driver's license when it expired. The Department of
Public Safety's Missing Persons Clearinghouse pored
through various databases looking for any electronic evidence
that Vicki was still alive and could find none. No activity
involving her social security number could be found. There
were no vehicle registrations, no phone bills, and no
municipal utility bills connected to her. In addition,
Vicki's fingerprints, dental records, and DNA profile
were in national databases, and no hits were received on any
of these. At the time of trial, the Clearinghouse had been
actively searching for Vicki, alive or dead, for over 22
was also testimony from Vicki's mother, pastor, and a
co-worker that Vicki was a good mother who would not abandon
Nisbett's Suspicious Behavior and Statements to Law
morning after the Christmas party, Nisbett called Tower and
asked where his wife was. Tower responded, "You tell me.
What did you do with her?" Nisbett hung up.
did not contact Vicki's mother, Carol Johnson, for
several months after Vicki disappeared, and he did not allow
her to spend time with her grandsons until seven or eight
months later. He then limited her visits and exposure to the
boys-not allowing her to spend time alone with them. This was
a significant departure from the relationship Carol had
enjoyed with her grandsons before Vicki disappeared. Nisbett
explained that he needed to monitor the visits because he
needed to "protect himself."
apartment was designated a crime scene in January of 1992.
Chief Richard Elliott told the apartment complex manager,
Lori Johnston, that he suspected foul play at Vicki's
apartment, and she gave Elliott consent to investigate.
Nisbett showed up twice while investigators searched
Vicki's apartment. He first arrived at 6:30 p.m. and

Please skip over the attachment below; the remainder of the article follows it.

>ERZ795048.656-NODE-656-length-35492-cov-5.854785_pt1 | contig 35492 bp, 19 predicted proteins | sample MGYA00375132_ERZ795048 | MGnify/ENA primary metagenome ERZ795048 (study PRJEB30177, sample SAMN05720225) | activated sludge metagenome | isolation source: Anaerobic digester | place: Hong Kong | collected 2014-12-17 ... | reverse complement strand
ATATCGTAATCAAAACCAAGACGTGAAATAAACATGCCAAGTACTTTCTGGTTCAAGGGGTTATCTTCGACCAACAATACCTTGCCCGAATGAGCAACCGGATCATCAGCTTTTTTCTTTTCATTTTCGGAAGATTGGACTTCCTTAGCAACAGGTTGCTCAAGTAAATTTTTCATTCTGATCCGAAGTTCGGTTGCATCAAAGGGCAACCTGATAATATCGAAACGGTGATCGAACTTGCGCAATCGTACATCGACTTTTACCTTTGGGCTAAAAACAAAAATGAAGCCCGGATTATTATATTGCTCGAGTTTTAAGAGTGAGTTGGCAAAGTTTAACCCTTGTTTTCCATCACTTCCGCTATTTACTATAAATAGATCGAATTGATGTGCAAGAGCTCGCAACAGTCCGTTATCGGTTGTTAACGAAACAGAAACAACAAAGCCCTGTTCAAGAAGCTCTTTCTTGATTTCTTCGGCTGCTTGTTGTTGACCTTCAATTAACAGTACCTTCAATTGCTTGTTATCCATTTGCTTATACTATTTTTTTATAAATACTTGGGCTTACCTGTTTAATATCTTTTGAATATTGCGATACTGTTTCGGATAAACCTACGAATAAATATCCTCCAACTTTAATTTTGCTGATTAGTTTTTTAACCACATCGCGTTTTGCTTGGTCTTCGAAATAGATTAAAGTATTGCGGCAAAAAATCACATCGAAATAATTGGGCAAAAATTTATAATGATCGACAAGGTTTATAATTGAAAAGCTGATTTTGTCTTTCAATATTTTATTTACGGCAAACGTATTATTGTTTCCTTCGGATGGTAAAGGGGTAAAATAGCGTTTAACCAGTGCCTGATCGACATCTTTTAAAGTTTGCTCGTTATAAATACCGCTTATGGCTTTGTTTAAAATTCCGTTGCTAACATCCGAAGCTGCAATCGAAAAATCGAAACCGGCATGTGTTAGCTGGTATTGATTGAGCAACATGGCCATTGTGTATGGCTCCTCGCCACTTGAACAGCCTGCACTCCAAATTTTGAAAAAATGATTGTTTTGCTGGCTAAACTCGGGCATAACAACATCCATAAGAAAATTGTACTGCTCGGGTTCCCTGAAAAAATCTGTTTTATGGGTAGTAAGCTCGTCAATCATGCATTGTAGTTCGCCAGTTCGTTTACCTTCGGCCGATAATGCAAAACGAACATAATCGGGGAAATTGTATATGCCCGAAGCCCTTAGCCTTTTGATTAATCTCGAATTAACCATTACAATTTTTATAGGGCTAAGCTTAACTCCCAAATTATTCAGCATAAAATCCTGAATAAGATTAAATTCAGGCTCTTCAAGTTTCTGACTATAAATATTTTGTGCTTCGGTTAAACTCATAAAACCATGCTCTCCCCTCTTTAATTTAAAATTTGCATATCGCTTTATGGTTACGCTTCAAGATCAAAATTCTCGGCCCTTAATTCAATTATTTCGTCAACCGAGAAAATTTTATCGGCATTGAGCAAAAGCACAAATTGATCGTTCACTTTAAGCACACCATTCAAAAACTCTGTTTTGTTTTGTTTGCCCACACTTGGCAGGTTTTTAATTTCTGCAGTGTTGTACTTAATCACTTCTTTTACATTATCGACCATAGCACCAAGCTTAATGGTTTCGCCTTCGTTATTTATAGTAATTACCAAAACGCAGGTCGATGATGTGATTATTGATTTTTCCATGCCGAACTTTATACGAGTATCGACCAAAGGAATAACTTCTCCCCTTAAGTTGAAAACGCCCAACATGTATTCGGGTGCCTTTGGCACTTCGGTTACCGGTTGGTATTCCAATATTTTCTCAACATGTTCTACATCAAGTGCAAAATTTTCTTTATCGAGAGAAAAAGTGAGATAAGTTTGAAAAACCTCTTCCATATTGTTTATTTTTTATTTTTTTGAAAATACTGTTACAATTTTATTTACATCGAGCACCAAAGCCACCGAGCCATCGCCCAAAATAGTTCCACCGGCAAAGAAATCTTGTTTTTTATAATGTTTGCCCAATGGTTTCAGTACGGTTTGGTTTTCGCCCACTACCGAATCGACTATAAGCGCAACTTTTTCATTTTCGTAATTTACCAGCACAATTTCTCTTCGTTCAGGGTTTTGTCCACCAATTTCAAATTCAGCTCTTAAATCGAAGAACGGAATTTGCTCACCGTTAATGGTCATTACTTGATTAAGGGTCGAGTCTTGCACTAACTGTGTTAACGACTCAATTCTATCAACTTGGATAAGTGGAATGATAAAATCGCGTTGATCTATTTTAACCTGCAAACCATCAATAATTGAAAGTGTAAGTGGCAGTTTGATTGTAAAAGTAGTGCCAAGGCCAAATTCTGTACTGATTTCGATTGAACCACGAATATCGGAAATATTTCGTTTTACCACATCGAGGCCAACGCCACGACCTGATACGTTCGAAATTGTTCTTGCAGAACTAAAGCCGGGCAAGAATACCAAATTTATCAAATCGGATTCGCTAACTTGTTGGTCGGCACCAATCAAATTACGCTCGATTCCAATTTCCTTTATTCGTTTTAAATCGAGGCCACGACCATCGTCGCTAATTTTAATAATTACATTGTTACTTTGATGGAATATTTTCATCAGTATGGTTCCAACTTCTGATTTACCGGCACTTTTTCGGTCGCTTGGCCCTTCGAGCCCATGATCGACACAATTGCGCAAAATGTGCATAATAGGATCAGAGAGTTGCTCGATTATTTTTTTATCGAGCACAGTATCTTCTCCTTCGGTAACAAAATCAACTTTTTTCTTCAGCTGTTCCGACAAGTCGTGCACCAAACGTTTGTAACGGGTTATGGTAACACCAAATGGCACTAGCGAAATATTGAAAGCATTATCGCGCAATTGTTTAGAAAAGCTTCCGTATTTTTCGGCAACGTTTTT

wanted to know what the investigators were doing. Elliott
explained that they were looking for evidence in the master
bedroom. Nisbett assured everyone that Vicki was ok-that she
had just run away-and suggested that the investigators were
wasting their time. Chief Elliott testified that, although it
was cold in January, Nisbett was visibly sweating and
appeared to be "extremely nervous." Nisbett
returned later that evening at around 9:30 p.m. to inquire
about what the investigators discovered. Elliott told Nisbett
that he would have a preliminary report from the Crime Lab
the next day, and he invited Nisbett to come to his office at
the station then to go over all the information and his
theory about what happened to Vicki. Nisbett did not show up
at Elliott's office the next day. Instead, an attorney
called Elliott to say that Nisbett would not be showing up,
and he asked Elliott to refrain from speaking to Nisbett.
into the investigation, Elliot arranged for Vicki's
mother to get a message to Nisbett that investigators had
found Vicki's body. Elliott's hope was that this news
would spook Nisbett into some sort of action that would lead
them to evidence of Vicki's whereabouts, or perhaps the
remains of her body. Elliott set up unmarked patrol cars and
surveillance around Nisbett's apartment and waited for
Vicki's mother to give Nisbett the message. Elliott's
team watched Nisbett come outside of his apartment two times
and walk around in the parking lot for a few minutes before
going back inside. Nisbett was picked up by a female, and she
drove him up Highway 183. They went down a road that had
several large wooded areas, and they finally arrived at
Blockhouse Creek Elementary School. Elliott testified that he
later searched some of those areas with cadaver dogs, but the
wooded area was enormous, and the search was not fruitful.
Vicki disappeared, Nisbett gave various stories about where
he thought Vicki might be. He initially told investigators
that he believed Vicki had run off with another man because
she had done so on other occasions. Later into the
investigation, however, he stated that he thought Vicki was
visiting a girlfriend in Galveston. In the days after
Vicki's disappearance, Nisbett told Vicki's mother
that he did not know where Vicki was. Nisbett claimed that he
had hired a private investigator for $30, 000 to locate
Vicki, but he never provided the investigator's name or